Commercial stand-up paddle board instructors may be subject to some rules restricting how they operate in Laguna Beach as a result of a draft ordinance considered by the Planning Commission on Wednesday.
The regulations will require City Council approval at a future date.
The panel found much less favor with the concept review of a proposed 90,000 square foot storage facility at Big Bend, which was unanimously opposed by 25 people who testified.
Prompted by concerns raised by local stand-up paddle operators, the City Council a year ago agreed to develop an ordinance covering safety, insurance and liability regulations for companies providing instruction for the fast-growing sport.
Five local companies that provide rentals and instruction shared input with the Planning Commission prior to the hearing.
The ordinance, as proposed, would require operators to obtain a permit with an annual fee, employ trained instructors with knowledge of CPR, meet with marine safety staff annually, carry liability insurance, maintain a student to instructor ratio of four to one and have no more than 10 people in the water at a time, according to Kristin Buhagiar, the city’s recreation supervisor.
After hearing testimony from the public as well as operators, the commission rejected a recommendation of marine safety Chief Kevin Snow and city staff to restrict paddle-board instruction to between 7 and 10 a.m. in the summer, intended to keep groups of paddlers out of the water during peak hours.
Justifying his call for regulation last year, Billy Fried, owner of the kayak and paddleboard vendor La Vida Laguna, cited safety concerns caused by some irresponsible operators, especially in Diver’s Cove, north of Heisler Park.
Several people described problems in Diver’s Cove, one of the few access points in town that is both a short walk from the street and where the shore break is buffered, allowing an easy entry for beginning paddlers. The resulting popularity means the cove can be crowded with inexperienced paddlers and a hazard to children because of its relatively narrow strip of sand and access way.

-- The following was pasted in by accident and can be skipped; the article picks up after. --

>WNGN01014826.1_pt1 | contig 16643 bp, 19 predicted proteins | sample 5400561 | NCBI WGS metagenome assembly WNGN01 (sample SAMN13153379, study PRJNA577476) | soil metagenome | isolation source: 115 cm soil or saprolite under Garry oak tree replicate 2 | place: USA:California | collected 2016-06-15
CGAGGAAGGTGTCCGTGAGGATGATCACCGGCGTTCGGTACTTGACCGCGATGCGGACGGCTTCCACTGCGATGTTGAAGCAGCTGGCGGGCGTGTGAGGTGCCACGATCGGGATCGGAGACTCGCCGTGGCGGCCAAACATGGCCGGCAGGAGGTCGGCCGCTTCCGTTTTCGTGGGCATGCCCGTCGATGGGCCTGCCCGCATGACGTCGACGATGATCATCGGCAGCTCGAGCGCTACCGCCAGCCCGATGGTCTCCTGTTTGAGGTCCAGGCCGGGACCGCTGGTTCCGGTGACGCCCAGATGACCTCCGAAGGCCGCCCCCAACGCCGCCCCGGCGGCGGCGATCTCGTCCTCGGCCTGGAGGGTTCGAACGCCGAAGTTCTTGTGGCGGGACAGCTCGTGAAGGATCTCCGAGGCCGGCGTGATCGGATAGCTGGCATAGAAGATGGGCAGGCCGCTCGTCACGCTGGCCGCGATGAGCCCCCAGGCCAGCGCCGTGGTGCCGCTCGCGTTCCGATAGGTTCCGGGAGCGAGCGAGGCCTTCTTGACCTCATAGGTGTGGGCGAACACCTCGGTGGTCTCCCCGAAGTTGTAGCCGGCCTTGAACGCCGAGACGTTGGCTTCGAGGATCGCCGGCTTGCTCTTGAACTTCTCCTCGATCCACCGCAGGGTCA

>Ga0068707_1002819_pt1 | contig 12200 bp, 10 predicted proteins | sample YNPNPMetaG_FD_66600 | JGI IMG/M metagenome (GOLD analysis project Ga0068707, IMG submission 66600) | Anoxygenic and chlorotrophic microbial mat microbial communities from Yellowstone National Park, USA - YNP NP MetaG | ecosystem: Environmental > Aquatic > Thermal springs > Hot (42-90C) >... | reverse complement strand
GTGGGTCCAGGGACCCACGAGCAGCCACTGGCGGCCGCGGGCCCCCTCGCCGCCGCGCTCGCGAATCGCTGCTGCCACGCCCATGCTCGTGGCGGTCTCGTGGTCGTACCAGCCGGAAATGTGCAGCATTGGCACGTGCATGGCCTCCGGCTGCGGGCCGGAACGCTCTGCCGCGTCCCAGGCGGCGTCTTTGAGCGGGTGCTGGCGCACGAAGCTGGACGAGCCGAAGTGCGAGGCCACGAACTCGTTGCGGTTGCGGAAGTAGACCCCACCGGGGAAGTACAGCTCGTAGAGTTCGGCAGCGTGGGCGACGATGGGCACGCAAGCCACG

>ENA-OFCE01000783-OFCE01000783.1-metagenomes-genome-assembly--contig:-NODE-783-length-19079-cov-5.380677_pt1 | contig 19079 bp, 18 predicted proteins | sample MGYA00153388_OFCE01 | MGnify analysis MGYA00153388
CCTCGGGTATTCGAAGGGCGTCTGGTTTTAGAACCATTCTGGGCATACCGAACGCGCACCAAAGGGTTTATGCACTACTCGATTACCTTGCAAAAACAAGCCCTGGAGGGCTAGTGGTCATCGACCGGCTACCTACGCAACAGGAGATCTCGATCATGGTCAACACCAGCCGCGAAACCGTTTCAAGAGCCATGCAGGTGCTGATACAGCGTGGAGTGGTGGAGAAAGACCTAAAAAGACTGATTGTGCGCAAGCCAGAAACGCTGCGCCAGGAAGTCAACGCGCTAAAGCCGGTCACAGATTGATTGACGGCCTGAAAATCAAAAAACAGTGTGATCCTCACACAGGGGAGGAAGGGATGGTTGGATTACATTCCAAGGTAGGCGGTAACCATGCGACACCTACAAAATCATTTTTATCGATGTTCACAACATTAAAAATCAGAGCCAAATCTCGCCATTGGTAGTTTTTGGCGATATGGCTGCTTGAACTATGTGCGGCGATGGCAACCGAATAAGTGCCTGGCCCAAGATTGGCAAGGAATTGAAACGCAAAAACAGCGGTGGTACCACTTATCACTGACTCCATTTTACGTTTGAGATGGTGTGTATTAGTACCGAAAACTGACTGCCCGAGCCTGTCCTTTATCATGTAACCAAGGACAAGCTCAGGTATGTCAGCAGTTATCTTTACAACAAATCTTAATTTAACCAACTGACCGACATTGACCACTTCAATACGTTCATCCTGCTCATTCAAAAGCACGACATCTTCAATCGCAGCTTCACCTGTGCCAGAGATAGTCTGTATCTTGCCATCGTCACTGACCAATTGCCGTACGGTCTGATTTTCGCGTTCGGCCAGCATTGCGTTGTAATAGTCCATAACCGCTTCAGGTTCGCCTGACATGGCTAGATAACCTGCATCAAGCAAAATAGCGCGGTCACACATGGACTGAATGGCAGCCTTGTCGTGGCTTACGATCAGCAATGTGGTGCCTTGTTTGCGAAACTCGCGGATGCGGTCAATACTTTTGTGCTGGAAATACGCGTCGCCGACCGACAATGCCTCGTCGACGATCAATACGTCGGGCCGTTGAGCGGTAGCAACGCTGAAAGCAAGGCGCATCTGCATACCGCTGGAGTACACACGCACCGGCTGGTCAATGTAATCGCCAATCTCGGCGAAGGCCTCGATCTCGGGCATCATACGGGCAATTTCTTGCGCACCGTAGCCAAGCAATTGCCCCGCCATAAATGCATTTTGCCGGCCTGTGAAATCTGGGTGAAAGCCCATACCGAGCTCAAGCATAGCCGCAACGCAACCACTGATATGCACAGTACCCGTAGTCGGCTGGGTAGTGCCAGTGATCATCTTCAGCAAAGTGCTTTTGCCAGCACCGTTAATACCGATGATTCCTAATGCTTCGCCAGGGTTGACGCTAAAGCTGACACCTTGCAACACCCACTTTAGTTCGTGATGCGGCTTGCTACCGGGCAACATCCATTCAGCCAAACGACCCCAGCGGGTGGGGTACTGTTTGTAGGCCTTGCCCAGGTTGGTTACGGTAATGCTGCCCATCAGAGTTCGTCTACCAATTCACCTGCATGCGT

Virtually all operators agreed with CA Surf N Paddle’s Rod Greenup, who said that limiting hours of commercial instruction would increase the safety problems as unsupervised, inexperienced paddlers would be hitting the beaches at all other hours.
Dave Vanderveen suggested that an informal code among SUP operators, much like the black ball system among surfers, would be preferable to yet another city ordinance.
Steve Owen, co-owner of SUP to You, agreed with the idea of self-regulation.
“I think we’re going in a good direction,” said Tommy Donnelly of SUP Company. Though he largely agreed with Vanderveen, he said that given the exponential growth of the sport, “there does need to be a permit handed out or it’s going to be really, really unsafe.”
The commissioners suggested that staff research certification specific to SUP operators before submitting a draft ordinance to the City Council in the near future.
Separately, people who were recently divided over Louis Longi’s artists work/live project in Laguna Canyon, found themselves on the same side of the fence in opposition to another canyon proposal, a three-story, 630-unit, 97,025 square-foot storage facility at 2851 Laguna Canyon Road, commonly known as Big Bend.
Sparked by the incongruity of the parcel’s approved industrial zone use in the bucolic atmosphere adjacent to a satellite facility of the Laguna College of Art & Design, residents and commission members alike called for the need to develop an overarching development guideline for the entire canyon.
The facility’s mammoth footprint drew the most venom Wednesday, with many calling it a dangerous development precedent, while others raised questions about its potential environmental impact, traffic safety and neighborhood suitability.
In the aftermath of a student fatality this week, concerns raised by Pat O’Brien, LCAD’s board chair, about the project’s potential for increasing traffic where students walk hit home.
College president Jonathan Burke cited the canyon’s inspirational quality as a basis for locating the visual arts classes there in the first place. Such a massive structure next door would “diminish the quality of student life” there, he said.
The commissioners all agreed that the proposed structure was too massive for the location.
Planning Commission chair Rob Zur Schmiede urged the owner’s developer, Doug Simpson of Resco Development, to recognize that project would “require a tremendous amount of due diligence.”
Saying he would discuss their reservations with the property owner, Simpson pointed out, “if this were zoned for open space, we wouldn’t be here.” And he elicited a smattering of unlikely applause from a crowd that opposed his project when he added that better guidelines for development in the canyon would be helpful to the whole community.
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